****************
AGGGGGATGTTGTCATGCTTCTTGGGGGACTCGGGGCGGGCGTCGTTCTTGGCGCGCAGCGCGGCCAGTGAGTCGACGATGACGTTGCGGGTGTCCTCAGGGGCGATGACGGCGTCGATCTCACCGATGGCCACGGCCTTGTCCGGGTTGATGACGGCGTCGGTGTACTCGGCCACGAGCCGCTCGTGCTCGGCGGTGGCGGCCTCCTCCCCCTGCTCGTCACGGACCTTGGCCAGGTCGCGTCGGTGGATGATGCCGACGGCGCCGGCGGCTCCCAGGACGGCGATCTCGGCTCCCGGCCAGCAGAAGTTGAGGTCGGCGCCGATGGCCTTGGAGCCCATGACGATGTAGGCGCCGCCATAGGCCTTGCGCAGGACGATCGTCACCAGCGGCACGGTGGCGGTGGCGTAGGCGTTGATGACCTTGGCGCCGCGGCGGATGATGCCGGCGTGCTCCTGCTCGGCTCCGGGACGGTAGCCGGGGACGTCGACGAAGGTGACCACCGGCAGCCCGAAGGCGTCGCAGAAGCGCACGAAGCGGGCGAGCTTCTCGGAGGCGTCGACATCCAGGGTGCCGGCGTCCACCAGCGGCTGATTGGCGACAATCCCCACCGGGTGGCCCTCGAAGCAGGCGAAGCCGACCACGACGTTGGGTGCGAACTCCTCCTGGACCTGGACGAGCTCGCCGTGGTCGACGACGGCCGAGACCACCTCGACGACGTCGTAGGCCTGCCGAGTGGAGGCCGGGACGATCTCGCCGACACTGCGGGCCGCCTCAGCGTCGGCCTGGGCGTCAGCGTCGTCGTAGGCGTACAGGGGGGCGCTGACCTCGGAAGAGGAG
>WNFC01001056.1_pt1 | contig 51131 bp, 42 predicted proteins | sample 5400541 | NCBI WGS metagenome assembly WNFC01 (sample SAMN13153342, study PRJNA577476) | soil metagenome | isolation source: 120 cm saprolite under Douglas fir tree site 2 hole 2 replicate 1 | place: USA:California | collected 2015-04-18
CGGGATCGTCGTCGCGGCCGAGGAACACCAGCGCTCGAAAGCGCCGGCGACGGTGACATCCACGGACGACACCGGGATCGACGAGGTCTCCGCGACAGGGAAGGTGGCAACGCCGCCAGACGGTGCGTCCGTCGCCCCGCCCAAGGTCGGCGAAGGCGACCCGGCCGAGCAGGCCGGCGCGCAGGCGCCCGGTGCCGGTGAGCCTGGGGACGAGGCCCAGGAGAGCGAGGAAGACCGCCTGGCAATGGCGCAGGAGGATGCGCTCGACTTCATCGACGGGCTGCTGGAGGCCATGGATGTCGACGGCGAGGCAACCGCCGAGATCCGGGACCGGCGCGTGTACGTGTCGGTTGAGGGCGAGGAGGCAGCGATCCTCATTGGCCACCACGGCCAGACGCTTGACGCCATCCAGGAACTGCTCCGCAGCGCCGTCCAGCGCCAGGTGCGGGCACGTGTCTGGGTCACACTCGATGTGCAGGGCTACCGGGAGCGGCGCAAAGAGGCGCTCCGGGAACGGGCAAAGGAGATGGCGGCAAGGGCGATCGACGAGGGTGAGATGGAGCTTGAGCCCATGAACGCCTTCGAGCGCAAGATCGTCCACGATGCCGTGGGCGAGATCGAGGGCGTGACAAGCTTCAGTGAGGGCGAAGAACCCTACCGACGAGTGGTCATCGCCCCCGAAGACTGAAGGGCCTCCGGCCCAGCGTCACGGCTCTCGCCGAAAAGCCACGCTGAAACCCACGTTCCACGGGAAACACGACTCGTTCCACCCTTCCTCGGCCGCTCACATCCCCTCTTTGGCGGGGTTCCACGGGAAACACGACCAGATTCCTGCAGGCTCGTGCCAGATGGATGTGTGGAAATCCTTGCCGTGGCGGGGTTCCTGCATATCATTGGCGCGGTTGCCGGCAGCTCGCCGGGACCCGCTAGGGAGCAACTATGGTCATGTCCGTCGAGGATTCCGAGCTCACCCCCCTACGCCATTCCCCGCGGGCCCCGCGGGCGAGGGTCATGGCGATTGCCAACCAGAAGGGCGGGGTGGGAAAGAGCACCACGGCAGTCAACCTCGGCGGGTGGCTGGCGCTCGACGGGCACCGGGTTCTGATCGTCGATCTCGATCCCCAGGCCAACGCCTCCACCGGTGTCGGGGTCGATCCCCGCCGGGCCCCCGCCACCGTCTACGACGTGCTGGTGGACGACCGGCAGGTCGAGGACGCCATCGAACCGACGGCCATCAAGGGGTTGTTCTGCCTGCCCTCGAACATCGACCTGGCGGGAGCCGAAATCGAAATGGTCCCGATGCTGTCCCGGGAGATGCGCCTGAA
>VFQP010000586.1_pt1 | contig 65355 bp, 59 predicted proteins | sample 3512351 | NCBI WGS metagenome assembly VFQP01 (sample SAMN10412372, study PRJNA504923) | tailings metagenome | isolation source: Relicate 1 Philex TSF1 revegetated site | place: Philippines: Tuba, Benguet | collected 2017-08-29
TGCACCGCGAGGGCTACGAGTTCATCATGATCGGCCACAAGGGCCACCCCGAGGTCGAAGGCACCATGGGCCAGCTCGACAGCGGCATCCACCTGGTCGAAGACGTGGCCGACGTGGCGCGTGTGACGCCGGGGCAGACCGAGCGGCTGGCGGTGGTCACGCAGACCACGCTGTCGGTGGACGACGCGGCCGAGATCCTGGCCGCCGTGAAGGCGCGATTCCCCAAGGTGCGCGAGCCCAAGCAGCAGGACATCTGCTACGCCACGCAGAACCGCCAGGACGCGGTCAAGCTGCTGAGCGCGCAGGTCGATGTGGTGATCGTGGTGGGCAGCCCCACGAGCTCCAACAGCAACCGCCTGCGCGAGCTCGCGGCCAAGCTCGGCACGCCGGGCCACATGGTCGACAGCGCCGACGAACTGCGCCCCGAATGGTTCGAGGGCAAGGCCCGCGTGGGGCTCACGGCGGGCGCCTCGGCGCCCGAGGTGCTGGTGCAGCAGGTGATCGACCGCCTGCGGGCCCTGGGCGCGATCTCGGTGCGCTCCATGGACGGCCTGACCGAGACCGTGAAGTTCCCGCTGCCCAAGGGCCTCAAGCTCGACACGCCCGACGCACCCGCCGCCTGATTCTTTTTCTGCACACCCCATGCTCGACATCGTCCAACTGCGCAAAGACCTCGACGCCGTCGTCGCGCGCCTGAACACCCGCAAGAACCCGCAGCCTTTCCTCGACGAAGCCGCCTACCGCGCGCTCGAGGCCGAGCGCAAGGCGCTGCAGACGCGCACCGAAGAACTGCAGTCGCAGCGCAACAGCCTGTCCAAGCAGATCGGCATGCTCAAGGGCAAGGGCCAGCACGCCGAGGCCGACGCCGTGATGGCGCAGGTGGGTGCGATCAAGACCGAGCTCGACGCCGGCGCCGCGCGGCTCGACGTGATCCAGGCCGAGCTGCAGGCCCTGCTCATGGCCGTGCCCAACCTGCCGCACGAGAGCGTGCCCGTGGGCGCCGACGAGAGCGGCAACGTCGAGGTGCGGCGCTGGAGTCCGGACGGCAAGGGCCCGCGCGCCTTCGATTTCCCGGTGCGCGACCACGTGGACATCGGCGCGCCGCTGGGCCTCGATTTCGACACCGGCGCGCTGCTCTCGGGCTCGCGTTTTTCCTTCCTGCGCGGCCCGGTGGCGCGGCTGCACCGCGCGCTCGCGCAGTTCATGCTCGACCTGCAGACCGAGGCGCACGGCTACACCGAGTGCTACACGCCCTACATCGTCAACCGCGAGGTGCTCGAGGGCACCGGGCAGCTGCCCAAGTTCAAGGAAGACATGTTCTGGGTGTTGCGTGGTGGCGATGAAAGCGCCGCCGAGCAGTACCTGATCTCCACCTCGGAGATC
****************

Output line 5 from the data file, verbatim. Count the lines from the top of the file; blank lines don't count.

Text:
TGCACCGCGAGGGCTACGAGTTCATCATGATCGGCCACAAGGGCCACCCCGAGGTCGAAGGCACCATGGGCCAGCTCGACAGCGGCATCCACCTGGTCGAAGACGTGGCCGACGTGGCGCGTGTGACGCCGGGGCAGACCGAGCGGCTGGCGGTGGTCACGCAGACCACGCTGTCGGTGGACGACGCGGCCGAGATCCTGGCCGCCGTGAAGGCGCGATTCCCCAAGGTGCGCGAGCCCAAGCAGCAGGACATCTGCTACGCCACGCAGAACCGCCAGGACGCGGTCAAGCTGCTGAGCGCGCAGGTCGATGTGGTGATCGTGGTGGGCAGCCCCACGAGCTCCAACAGCAACCGCCTGCGCGAGCTCGCGGCCAAGCTCGGCACGCCGGGCCACATGGTCGACAGCGCCGACGAACTGCGCCCCGAATGGTTCGAGGGCAAGGCCCGCGTGGGGCTCACGGCGGGCGCCTCGGCGCCCGAGGTGCTGGTGCAGCAGGTGATCGACCGCCTGCGGGCCCTGGGCGCGATCTCGGTGCGCTCCATGGACGGCCTGACCGAGACCGTGAAGTTCCCGCTGCCCAAGGGCCTCAAGCTCGACACGCCCGACGCACCCGCCGCCTGATTCTTTTTCTGCACACCCCATGCTCGACATCGTCCAACTGCGCAAAGACCTCGACGCCGTCGTCGCGCGCCTGAACACCCGCAAGAACCCGCAGCCTTTCCTCGACGAAGCCGCCTACCGCGCGCTCGAGGCCGAGCGCAAGGCGCTGCAGACGCGCACCGAAGAACTGCAGTCGCAGCGCAACAGCCTGTCCAAGCAGATCGGCATGCTCAAGGGCAAGGGCCAGCACGCCGAGGCCGACGCCGTGATGGCGCAGGTGGGTGCGATCAAGACCGAGCTCGACGCCGGCGCCGCGCGGCTCGACGTGATCCAGGCCGAGCTGCAGGCCCTGCTCATGGCCGTGCCCAACCTGCCGCACGAGAGCGTGCCCGTGGGCGCCGACGAGAGCGGCAACGTCGAGGTGCGGCGCTGGAGTCCGGACGGCAAGGGCCCGCGCGCCTTCGATTTCCCGGTGCGCGACCACGTGGACATCGGCGCGCCGCTGGGCCTCGATTTCGACACCGGCGCGCTGCTCTCGGGCTCGCGTTTTTCCTTCCTGCGCGGCCCGGTGGCGCGGCTGCACCGCGCGCTCGCGCAGTTCATGCTCGACCTGCAGACCGAGGCGCACGGCTACACCGAGTGCTACACGCCCTACATCGTCAACCGCGAGGTGCTCGAGGGCACCGGGCAGCTGCCCAAGTTCAAGGAAGACATGTTCTGGGTGTTGCGTGGTGGCGATGAAAGCGCCGCCGAGCAGTACCTGATCTCCACCTCGGAGATC